On the window sill in the kitchen of my parents’ home there sits a small, unassuming frame that boasts a single statement in simple lettering: “work is love made visible.” It’s been in the house for as long as I can remember, and in the house before that, probably since before I was even born. It has its origins in a poem, I think, but I don’t need that context to understand what it means, because I know my mom, and I know she put it there.

My spouse and I have wanted to become cat owners for years now, and only recently has this begun to look like a possibility. One of my concerns about it, though, is how much extra work it might add to my day. In the last few years, I’ve already felt like my hands are full enough trying to balance the tasks of adulthood with the rest of my life: cooking, cleaning, laundry, and various household chores—plus the less frequent, more annoying tasks like managing insurance or getting my car repaired. Much of my time is already devoted to my marriage, my job, my hobbies, and my social life, such that adding the care of a cat to the mix seems like a potentially precarious commitment. I want to be a good cat owner, too, so it’s not a commitment I take lightly.

The ongoing task of choosing how to spend your time in order to accomplish everything that must be accomplished, including relaxing here and there so you don’t spontaneously combust, might be the defining struggle of a person in their twenties. In all likelihood, the same is true for someone in their thirties, or in their forties, or even in their fifties. Maybe it gets a little easier once you retire. Probably not. But in your twenties, you’re doing a lot of things for the first time, which doesn’t help the situation.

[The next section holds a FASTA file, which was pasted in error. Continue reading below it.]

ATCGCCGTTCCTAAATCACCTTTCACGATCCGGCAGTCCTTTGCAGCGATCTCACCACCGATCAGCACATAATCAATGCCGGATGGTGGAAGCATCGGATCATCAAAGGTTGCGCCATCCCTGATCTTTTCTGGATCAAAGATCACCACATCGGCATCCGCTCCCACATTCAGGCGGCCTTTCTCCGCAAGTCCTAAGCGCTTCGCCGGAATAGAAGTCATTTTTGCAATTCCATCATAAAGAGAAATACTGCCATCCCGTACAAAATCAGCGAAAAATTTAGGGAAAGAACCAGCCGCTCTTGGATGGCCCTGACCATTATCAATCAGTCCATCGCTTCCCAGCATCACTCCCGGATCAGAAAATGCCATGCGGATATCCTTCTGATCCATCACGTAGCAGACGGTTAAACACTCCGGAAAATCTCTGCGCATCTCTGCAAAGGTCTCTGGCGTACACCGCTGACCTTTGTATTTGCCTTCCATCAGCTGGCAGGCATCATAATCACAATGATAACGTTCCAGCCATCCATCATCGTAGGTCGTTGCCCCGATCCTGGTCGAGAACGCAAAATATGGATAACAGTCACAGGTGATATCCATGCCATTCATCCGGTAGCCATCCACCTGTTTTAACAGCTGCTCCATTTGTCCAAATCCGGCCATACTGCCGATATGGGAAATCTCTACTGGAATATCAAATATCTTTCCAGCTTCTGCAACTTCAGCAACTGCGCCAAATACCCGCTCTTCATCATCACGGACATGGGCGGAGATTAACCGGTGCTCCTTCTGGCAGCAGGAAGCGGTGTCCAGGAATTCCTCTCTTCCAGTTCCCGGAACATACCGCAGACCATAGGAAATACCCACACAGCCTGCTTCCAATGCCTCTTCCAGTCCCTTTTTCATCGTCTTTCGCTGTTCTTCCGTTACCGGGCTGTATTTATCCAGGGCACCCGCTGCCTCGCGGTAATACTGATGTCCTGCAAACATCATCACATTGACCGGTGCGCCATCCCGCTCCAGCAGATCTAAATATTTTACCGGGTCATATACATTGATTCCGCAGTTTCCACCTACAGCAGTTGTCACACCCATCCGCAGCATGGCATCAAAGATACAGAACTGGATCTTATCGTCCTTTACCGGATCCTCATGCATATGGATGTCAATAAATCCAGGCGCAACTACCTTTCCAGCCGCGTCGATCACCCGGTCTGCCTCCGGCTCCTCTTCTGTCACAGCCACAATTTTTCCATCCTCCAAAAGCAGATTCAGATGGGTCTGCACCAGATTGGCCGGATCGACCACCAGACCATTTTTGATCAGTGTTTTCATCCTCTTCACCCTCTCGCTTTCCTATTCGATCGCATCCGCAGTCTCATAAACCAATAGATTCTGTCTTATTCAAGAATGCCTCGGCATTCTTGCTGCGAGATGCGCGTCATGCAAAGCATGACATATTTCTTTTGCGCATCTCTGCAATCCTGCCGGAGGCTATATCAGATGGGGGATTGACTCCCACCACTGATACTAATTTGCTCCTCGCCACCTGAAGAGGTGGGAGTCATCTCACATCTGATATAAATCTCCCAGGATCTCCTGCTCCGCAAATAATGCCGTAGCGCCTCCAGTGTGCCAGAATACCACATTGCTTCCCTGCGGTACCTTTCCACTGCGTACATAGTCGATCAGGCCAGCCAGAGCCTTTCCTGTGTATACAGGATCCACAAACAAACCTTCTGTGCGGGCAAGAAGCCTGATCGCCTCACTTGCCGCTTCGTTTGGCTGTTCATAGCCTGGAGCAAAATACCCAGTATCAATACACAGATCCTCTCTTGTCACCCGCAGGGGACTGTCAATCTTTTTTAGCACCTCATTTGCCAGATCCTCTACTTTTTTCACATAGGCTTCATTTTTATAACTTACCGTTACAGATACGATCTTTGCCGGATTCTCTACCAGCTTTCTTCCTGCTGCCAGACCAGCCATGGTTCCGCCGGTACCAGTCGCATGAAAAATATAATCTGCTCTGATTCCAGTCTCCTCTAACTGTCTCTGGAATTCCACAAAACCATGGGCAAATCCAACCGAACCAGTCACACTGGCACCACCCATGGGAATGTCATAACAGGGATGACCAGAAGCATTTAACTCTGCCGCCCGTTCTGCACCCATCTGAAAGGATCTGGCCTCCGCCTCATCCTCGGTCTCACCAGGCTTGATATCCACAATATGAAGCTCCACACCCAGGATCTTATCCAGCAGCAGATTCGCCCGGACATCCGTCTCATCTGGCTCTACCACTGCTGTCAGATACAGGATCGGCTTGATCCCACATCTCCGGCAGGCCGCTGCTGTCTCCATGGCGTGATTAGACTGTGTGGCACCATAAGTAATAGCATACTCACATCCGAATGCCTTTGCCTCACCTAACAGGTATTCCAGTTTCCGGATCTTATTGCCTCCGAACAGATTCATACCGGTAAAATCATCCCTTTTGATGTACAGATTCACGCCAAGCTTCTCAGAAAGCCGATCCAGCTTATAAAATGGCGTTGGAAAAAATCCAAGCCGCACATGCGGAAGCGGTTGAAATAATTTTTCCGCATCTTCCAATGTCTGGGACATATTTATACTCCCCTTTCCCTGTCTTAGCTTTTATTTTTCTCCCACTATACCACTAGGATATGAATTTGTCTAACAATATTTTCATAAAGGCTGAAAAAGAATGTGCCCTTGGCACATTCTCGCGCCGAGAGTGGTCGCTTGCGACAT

Imagine my surprise, then, when I learned that some of my closest friends from high school are already having children, which seem to require a great deal more work than a cat, not to mention a lot more money. Personally, I feel incredibly fortunate that the sum of everything I’m trying to balance feels—on my better days—somewhat manageable, even though I’ve certainly let some things fall by the wayside. But I cannot imagine adding in an entire child, let alone two or even three children.

And yet, this is exactly what my parents did. In addition to sustaining an impressive career as a writer and professor, my mother also bore and raised three wonderful (if I may be so bold) children, and managed to find time to do laundry, cook meals, and accomplish a thousand other miscellaneous yet crucial domestic tasks—all alongside my dad, of course.

When I think of that little phrase on the kitchen window sill, this is the work that comes to mind. Not the work that earns money, or even the relentless emotional labor of child-rearing, but the quiet, unassuming work of care and upkeep, my mother’s profound love for me made visible in a packed lunch, or a neatly made bed, or a refill of hand soap.

In the last few years, I’ve had to start doing these things for myself, and it’s made it abundantly clear that I was not proportionally grateful for this work, basically ever. I can hardly imagine the cost—in heart, mind, and body—of being a parent and trying to live the rest of your life at the same time. I don’t think it would be possible for me to repay my mom for so many years of managing a constant, impossibly large workload.

And yet, gracious as she ever is, I’m sure she would say there’s no need. She loves me, and it’s as simple as that.

1 Comment

  1. Ansley Kelly

    Gosh this is just perfect. Thank you for sharing.


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